A happy soldier is a motivated soldier. And what better way to boost the morale of the troops than a floating dance hall, a cinema, a canteen and a brewery producing 250 barrels of English beer a week?
That was the idea behind HMS Menestheus, the Royal Navy’s floating brewery. Fitted out as a commodity ship, the Menestheus was designed to provide respite to soldiers and sailors fighting in the Pacific during World War II.
Now the Royal Navy is known for its drinking culture. After all, it’s the organization behind the toddy and rum ration. However, getting beer to the distant battlefields of the Pacific Theater was a problem at this time.
As delicious as it is, beer can be difficult to ship long distances. Drastic changes in temperature, exposure to sunlight, how it’s stored, and how long it’s been brewed can all affect the taste of beer, and not for the better.
Given the length of supply journeys from England or the United States across the Pacific, this meant that by the time these beers found their way into the canteens of soldiers and sailors, they often tasted rather foul. . Skunk beer isn’t the best morale booster, after all.
That’s where the Menestheus and other proposed convenience ships came in: they could brew the stuff on board.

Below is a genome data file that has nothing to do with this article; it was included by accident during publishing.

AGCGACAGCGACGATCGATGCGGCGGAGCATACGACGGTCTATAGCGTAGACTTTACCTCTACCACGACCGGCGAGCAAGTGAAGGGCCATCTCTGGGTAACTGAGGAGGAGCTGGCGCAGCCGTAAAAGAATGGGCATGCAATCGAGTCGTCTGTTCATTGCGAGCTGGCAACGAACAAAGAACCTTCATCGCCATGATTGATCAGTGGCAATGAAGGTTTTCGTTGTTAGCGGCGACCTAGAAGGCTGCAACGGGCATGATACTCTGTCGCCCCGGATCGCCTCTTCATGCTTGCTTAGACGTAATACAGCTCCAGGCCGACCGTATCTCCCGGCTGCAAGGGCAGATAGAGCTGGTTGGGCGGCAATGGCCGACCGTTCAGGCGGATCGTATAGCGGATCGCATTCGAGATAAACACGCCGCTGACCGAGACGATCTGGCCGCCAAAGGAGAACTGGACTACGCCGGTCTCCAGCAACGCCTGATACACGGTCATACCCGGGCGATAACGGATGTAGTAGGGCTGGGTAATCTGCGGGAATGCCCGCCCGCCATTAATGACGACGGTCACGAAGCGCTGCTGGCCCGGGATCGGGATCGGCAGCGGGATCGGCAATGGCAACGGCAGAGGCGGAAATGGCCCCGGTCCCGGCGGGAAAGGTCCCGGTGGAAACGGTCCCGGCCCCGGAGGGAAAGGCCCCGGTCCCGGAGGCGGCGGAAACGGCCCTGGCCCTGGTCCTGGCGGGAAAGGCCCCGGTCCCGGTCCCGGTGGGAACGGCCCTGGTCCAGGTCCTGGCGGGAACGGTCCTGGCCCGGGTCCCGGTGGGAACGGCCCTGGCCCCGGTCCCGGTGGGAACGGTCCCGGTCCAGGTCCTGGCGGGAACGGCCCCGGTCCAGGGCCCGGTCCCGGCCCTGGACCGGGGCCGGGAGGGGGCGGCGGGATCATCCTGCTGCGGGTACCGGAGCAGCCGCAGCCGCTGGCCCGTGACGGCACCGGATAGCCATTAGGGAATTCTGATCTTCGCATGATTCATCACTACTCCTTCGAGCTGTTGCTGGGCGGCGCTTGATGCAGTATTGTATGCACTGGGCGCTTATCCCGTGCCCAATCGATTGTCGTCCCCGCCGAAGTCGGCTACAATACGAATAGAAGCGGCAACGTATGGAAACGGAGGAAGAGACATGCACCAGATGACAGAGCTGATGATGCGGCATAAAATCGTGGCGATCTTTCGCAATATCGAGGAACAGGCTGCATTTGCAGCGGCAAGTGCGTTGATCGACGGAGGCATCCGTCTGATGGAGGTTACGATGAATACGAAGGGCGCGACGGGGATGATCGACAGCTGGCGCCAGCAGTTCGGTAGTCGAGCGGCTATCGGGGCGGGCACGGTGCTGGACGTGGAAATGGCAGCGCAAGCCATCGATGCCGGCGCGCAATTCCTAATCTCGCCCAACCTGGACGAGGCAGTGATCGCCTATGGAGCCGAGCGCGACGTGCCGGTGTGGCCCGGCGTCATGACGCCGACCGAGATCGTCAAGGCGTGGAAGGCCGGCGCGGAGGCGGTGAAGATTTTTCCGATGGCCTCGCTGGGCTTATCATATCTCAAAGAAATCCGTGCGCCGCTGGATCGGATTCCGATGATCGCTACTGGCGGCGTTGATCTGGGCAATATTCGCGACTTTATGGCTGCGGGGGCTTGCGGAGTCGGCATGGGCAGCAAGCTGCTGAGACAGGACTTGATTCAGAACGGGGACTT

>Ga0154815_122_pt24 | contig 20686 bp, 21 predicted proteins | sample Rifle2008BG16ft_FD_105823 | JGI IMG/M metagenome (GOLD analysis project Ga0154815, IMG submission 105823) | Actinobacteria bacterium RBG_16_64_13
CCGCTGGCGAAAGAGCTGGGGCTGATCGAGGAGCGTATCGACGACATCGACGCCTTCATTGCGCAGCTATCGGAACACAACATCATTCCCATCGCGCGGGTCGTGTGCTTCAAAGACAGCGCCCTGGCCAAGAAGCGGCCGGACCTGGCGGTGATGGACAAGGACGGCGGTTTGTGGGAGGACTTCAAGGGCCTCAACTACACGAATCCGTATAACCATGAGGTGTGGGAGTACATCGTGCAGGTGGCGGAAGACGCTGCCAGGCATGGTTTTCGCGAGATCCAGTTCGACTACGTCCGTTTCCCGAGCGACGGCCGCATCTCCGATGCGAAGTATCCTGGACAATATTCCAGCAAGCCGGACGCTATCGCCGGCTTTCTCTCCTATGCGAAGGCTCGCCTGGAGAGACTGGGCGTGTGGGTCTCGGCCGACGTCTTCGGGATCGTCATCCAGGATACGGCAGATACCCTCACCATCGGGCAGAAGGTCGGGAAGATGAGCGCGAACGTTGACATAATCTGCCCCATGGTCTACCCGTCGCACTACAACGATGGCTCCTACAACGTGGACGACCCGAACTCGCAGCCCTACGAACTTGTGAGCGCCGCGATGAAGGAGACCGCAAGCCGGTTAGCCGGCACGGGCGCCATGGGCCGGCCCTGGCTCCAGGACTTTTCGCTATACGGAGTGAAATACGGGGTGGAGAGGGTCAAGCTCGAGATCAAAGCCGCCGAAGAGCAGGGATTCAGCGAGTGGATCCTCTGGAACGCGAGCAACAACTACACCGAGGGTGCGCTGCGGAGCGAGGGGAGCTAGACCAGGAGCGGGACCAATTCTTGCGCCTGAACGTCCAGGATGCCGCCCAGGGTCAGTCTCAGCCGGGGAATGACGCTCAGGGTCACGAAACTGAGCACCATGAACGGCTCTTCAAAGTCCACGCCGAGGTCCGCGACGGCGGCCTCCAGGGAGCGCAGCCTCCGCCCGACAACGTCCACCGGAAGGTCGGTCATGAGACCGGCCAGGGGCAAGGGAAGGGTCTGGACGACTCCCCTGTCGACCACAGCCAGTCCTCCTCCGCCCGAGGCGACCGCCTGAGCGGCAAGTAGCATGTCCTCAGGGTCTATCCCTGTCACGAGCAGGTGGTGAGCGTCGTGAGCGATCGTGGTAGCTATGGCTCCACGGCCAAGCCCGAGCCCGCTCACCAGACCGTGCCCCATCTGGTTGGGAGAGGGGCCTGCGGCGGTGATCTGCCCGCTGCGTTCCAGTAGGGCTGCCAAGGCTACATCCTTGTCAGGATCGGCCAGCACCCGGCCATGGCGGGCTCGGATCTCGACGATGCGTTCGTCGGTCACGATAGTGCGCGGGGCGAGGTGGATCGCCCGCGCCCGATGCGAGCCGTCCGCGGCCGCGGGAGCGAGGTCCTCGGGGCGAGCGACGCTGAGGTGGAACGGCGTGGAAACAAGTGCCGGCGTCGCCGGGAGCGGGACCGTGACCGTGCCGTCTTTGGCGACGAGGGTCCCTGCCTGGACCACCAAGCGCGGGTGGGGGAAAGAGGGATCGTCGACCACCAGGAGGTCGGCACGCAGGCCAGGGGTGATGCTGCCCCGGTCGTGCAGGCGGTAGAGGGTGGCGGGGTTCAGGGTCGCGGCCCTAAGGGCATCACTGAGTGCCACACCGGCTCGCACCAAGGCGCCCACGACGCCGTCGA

A former ocean liner launched in 1929, the Menestheus had spent the early years of the war laying mines in the Atlantic. By 1943, that mission was over and the Menestheus, along with sister ship HMS Agamemnon, was selected for its next, more frothy work.
The Menestheus was sent to Vancouver, Canada in 1944 for the conversion process. In addition to a dance hall and a theatre, the hull was fitted with a 55-barrel brew pot, heated from steam coils fed by the ship’s boiler. There were also six fermentation tanks, allowing the Menestheus to produce 250 barrels of beer per week.
Beer could be stored in stainless steel kegs or one could enjoy a pint at the ship’s Davy Jones bar.
George Brown of Truman Breweryat the time one of the largest breweries in England, was recruited to oversee shipboard operations and made an officer of the Royal Navy.
For all craft beer lovers, be warned – there was only one item on the menu, a mild English ale of about 3.7% ABV.
A 1947 article in the Journal of the Institute of Brewing describes the ingredients as “distilled seawater, special brewing malt extract, and hop concentrate.”
Simple, but it looks like it would do well while resting and recuperating after a battle in the Pacific.
Ultimately, the process of converting to a commodity ship survived the war. The Menestheus produced its first batch of beer on New Year’s Eve 1945.
After the war was over, plans to build a total of 10 of these floating breweries were abandoned, much to the dismay of subsequent generations of soldiers, sailors, airmen, and Marines. With tens of thousands of troops still on occupation duty, the Menestheus toured the Pacific, stopping in Yokohama, Kure, Shanghai and Hong Kong.
With the Pentagon looking to retire 24 ships, including nine of the struggling Freedom variant littoral combat ships, it might not be such a bad idea to take a cue from the Menestheus. For a ship that has often struggled to find a mission, has the Navy considered outfitting a few as floating brewhouses for the 21st century?
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